Cuillin Bantock

Painter

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The paintings

The linocuts

Recollections of Barnt Green 1942-1955

Bounty: A case of preposterous optimism

Origin 2004

Biography

Principal exhibitions

Publications

Bibliography

Workshops & lectures

A spot on the wall

Traethdy

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BIBLIOGRAPHY

1. Essay by Geoffrey Rigden, 1994

2. ‘Clevedon – Sharing a View’, by Peter Davies, 1997

3. Review, Hampstead and Highgate Express, by Linda Talbot, 1998

4. Entry in Dictionary of British Artists, David Buckman, 1998

5. Review, Socialist Future, by Corinna Lotz, 1998

6. Review, Highbury and Islington Express, by Morgan Falconer, 1999

7. ‘A Good Age’ , The Guardian, Craig Taylor, 2005

8. 
Essay by Geoffrey Rigden, 2008

9. Simply Does It, Bonnie Friend, The Glass Magazine, 2014

"Processes of nature are evinced...Bantock’s landscapeness is in the essence of a place rather than in its appearance . . . making pictorially explicit the 'action of forces' that is palpable in wild terrain. . . . A tautness prevails, a sense of compressed energy like seeds about to burst from their pod. . . . In the watercolours . . . delicacy and boldness, control and randomness are nicely balanced in a 'jungly' way."

Geoffrey Rigden (1994)


"His work reminds me of . . . Milton Avery's . . . the way he strikes a mysterious balance between abstraction of surface colour and a tentative illusion of landscape imagery . . . his skill as a colourist, displaying in the simplest terms imaginable wonderful and subtle mixtures of hue, at once decorative and a fulfillment of the interior designer's criterion of haut decoratif. His tonal gifts . . . speak of his musical background."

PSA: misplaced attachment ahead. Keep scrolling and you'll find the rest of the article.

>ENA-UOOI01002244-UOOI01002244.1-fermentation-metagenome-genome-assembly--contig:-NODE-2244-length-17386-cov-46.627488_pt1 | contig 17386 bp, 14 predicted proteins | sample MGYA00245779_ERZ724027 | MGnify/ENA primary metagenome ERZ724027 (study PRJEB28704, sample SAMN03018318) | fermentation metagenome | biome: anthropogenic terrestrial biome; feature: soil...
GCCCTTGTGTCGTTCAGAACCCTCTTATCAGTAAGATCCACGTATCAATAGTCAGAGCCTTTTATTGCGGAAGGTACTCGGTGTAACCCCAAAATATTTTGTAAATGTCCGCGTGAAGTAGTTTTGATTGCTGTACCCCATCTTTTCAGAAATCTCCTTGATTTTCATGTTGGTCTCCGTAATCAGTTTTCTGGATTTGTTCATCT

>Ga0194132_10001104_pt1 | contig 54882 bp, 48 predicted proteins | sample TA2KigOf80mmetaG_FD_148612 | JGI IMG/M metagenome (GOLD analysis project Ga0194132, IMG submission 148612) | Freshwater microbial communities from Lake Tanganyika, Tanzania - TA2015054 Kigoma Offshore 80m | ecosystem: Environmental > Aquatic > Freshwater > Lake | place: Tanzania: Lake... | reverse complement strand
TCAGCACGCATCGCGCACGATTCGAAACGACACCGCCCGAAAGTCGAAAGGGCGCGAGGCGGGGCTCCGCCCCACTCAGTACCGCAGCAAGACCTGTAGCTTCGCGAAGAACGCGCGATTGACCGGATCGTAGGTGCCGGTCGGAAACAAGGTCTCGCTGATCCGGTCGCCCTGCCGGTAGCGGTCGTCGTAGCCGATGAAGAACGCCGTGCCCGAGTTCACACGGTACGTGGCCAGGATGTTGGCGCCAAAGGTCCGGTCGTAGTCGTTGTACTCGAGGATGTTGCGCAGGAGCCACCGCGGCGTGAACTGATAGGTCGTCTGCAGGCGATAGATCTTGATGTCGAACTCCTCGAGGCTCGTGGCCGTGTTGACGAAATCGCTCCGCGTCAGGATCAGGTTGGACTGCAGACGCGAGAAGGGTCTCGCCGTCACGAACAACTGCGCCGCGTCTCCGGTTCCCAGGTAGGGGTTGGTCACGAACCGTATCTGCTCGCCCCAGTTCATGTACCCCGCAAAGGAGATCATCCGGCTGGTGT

Peter Davies


"Bantock is an accomplished colourist . . . and has a clear identity; his paintings are effortlessly atmospheric, contemplative, yet rife with conviction. The mystical Before the Moon and Sixpence places a calm convergence of form against a misty ground. In Clevedon Raw, a generous sweep of  deep blue and a decisive red element are laid with a purposeful white form. He is equally persuasive on a small scale, with positive strokes on a nebulous ground, like the interjections of sudden thoughts."

Linda Talbot

 

"Cuillin Bantock creates an extraordinary sensation of infinite space."

Corinna Lotz

 

"For him painting is a highly formal process, a matter of careful thought as much as intuition...pure painterly abstraction with a light, high-keyed palette. Bantock's is painters' painting: post-war styles learnt from the more contem- plative schools . . . in the tradition of Milton Avery . . . Morandi. The scientific training has brought a rigour to his thinking about art which many artists lack entirely . . . a confident and well-digested understanding of modern painting. This is the mind of an able thinker . . . the language of abstraction, its sheer challenge, has demanded his attention."

Morgan Falconer


"Thus his colour became more aerated and delicate, the design clarified and a drum-like tautness achieved...it is not inappropriate to compare these luminous, eloquent, understated works with the 'expressive emptiness' of Milton Avery - another habitué of dunes - and their shared mood of eirence and sublimity."

Geoffrey Rigden (2008)

"Wonderfully liberating...space, in every sense. Between the subject matter and the execution is the quest for simplicity. When you really look, the layered colours, carefully chosen hues, the curious precision of select shapes...you realise that the simplicity in actual fact is anything but simple."

Bonnie Friend (2014)

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